UnLeadership Lessons - Don't Take Anyone for Granted

June 23, 2015

5 Minute Read

People often ask me why I talk to so many people. I typically respond with, “Why not?” When that’s not enough, I go on to explain that people make the world go round and that every conversation can help me appreciate the world we live in. It is what helped me discover the benefits of ‘unleadership’.

When I was a kid, I was very shy. To help me get over being shy, I would say hello to almost anyone I came in contact with. My 14-year-old buddies would ridicule me relentlessly for it (thanks Andy, Mike, and Marshall), but it never stopped me—it only gave me thicker skin. Heck, when I do it now, my wonderful 12-year-old son will say, “Dad, stop talking to them—you don’t even know them!”

What does this have to do with leadership? How are these people influencing your business intelligence?

As a leader—and all of us are leaders in some way—you have the opportunity to listen and learn every day. Michael Hyatt and many others share quotes along the lines of, “You can’t listen with your mouth open.” Talking to so many people exposes me to different perspectives, stories, lives, and most of all people.


The Importance of Listening

Some conversations you want to have, and some you don’t. But why not make the most of all of them by listening a little more? Think about the random people that cross your path: the checkout clerks, dry cleaners, random dude at the bus stop, a homeless man in Nashville, or a guy at a bar in San Francisco. Is there value in having conversations with any of these people?

My challenge to you as a leader, whether it’s the homeless guy in Nashville (more on him soon), a client, a peer, or a subordinate, is to treat every conversation as a learning opportunity. When you open your mind to learning through listening, the world opens up right in front of you. That is the true key to unleadership.

Seriously, what can a homeless guy in Nashville teach us about leadership? First, I’ll give some background and then I’ll share what he taught me and what this means for your everyday interactions.


I met Steve at 1:30am in Nashville at Broadway and 2nd. My buddy Glenn and I had just finished having a few drinks and generally goofing off. We were crossing the street looking for a bite to eat and Steve approached us, asking for money. I told him that I don’t give money to the homeless, but I’d be happy to buy him a sandwich if he could direct us toward some late night grub.

This is where Steve shocked us both by saying, “I hate being homeless and I hate begging, but I can’t find a job since I got Crohn’s disease.” Thinking this was just a ruse to get into my wallet, I pried “What kind of work did you do?”

Steve replied that he was a pipe fitter and that he worked on projects all over Nashville. Then a couple of years ago, he was diagnosed with Crohn’s and it was bad enough that he lost 40 pounds and couldn’t work. As a result, he lost everything.

This next part isn’t related to leadership, but it’s about what you can learn when you listen. When he said he’d lost 40 pounds, we somehow got to talking about bodybuilding. This guy lost 40 pounds of muscle! How do I know this? Well, he dazzled me with his knowledge of Mr. Olympia, not just Arnold Schwarzenegger and Lee Haney, but he knew that Lou Ferrigno came in 3rd in 1975 and that Serge Nubret came in 2nd place. He dropped the name Ronnie Coleman and a few others. Long story short, I decided to quiz him just before handing him the burger: “What’s the name of the guy from the 80’s with the giant legs?” Without hesitation, he spits out Tom Platz.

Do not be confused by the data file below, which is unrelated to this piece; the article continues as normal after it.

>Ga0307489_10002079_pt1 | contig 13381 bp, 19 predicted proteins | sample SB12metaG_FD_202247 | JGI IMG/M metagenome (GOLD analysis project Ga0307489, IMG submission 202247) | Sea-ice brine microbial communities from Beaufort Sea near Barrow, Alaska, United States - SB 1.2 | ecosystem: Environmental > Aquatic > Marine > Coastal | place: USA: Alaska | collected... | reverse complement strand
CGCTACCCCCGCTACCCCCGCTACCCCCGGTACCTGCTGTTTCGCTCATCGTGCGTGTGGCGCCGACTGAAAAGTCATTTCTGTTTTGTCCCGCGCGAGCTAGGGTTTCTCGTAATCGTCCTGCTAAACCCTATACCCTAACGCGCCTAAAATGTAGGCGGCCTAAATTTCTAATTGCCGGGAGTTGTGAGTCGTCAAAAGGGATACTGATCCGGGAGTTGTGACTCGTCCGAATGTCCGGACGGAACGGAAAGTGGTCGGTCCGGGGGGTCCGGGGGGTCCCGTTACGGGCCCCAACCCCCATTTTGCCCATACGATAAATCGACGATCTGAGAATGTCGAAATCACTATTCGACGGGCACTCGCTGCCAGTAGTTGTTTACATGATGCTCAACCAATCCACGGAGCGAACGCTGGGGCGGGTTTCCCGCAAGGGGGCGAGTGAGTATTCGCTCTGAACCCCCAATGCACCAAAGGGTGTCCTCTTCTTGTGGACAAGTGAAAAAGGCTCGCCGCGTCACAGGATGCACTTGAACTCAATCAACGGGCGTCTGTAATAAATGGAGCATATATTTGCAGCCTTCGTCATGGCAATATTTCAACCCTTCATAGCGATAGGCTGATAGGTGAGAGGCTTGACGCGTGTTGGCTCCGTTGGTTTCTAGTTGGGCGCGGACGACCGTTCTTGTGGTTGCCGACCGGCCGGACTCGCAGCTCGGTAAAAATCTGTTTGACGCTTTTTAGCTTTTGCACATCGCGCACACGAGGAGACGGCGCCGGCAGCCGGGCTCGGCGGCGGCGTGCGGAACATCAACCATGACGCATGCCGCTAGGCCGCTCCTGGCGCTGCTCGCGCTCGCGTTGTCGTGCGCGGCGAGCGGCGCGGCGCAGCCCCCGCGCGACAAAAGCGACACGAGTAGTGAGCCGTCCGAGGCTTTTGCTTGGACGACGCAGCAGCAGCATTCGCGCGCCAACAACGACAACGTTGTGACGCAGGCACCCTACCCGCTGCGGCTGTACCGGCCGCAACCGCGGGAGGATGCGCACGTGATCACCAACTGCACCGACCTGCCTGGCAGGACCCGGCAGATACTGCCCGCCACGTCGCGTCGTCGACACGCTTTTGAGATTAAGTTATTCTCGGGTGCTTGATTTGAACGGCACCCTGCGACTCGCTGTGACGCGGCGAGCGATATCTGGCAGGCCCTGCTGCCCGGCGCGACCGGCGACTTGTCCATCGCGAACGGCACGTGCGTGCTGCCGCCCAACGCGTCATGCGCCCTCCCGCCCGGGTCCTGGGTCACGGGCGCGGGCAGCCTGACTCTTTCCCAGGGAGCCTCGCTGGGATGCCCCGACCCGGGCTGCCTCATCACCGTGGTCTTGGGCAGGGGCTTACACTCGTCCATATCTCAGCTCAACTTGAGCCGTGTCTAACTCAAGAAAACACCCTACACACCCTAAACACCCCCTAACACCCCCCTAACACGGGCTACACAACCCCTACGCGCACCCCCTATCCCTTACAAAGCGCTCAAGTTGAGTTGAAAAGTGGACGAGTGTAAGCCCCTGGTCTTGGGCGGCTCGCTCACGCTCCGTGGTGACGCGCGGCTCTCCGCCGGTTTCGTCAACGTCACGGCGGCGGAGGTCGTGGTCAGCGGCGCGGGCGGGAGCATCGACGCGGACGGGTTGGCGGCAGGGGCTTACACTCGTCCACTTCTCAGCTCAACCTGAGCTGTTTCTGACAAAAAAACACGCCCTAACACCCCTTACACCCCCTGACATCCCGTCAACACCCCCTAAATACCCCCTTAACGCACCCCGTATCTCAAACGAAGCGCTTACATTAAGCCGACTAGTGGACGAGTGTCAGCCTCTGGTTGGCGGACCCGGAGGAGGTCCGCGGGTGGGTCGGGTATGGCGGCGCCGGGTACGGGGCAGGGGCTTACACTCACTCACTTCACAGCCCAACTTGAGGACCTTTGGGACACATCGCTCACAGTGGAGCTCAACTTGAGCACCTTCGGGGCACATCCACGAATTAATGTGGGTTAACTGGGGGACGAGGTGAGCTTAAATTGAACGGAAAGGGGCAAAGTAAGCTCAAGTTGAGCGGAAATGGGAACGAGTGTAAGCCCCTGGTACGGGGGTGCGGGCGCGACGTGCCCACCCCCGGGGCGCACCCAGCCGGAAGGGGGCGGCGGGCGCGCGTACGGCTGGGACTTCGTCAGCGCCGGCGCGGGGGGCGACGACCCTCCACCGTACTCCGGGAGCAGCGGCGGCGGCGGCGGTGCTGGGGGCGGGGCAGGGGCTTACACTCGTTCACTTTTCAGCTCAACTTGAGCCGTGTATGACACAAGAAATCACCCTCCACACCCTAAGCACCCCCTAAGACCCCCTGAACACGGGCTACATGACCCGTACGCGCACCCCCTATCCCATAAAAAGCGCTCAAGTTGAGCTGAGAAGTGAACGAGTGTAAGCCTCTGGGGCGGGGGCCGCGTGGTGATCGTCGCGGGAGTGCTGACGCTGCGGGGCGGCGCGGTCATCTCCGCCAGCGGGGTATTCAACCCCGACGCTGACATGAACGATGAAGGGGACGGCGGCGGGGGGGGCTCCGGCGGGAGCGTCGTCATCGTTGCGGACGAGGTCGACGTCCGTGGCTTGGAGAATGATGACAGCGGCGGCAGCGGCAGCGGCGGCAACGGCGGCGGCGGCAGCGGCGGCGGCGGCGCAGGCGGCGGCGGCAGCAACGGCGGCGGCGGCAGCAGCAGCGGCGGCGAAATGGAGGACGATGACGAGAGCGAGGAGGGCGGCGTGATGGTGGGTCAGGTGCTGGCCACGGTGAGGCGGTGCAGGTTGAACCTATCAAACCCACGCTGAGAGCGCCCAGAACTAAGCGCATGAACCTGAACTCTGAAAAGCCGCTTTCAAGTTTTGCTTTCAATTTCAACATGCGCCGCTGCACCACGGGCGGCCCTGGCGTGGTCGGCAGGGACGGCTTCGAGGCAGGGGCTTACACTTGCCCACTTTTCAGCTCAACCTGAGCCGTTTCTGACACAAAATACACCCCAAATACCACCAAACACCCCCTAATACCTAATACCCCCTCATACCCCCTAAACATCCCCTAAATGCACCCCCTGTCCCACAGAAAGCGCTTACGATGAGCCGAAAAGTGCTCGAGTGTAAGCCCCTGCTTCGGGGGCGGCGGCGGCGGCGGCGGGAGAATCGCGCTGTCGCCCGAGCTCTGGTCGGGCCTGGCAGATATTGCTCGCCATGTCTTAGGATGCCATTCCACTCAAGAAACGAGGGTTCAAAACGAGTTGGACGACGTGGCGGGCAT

Steve the homeless guy had just become Steve the bodybuilder! While this is an extreme example, I took the time to listen to Steve and I learned so much.

Listening and UnLeadership

Steve truly enriched my life. He and I connected because I was open to Steve the Person and didn’t view him as Steve the Homeless. Think about this as a leader. Open your mind to the ideas of those around you. You’re asked every day to make decisions and you’re probably pretty good at it. But think about the power of creating decision-makers and leaders versus indecisive followers. This is where the power of unleadership begins.

Think for a moment about ownership of a task or project. When someone wants you to do something are you more likely to be excited and engaged when a) you’re told what to do or b) when you have a hand in defining the task?

The answer is b, and it’s supported by reams and reams of research.

As you lead, listen. As you listen, learn. As you learn, support. As you support, direct. When you’re done with all of that, you’ll have engaged your team in the goal that they’ve helped define and it will help everyone grow.

While the story of Steve is a long-winded way to ask leaders to “shut up and listen,” I think he’s a wonderful example of what’s possible when we open our minds to the world around us and practice unleadership.

I left Steve with some ideas for ending his homelessness in the same way he had built his body. He left with a smile and told me that he was done defeating himself. I have no way of knowing where Steve will go, but he’s a good man and I wish him the best. I still didn’t give him any money, but he sure dug the burger.

Steve Krull - CEO/Co-Founder

Steve Krull

As CEO/Co-Founder of BFO, Steve excels in ‘unleadership.’ (his word) Steve believes in collaboration and leading by example; remaining vulnerable and open to new ideas, accepting feedback…and doing good things.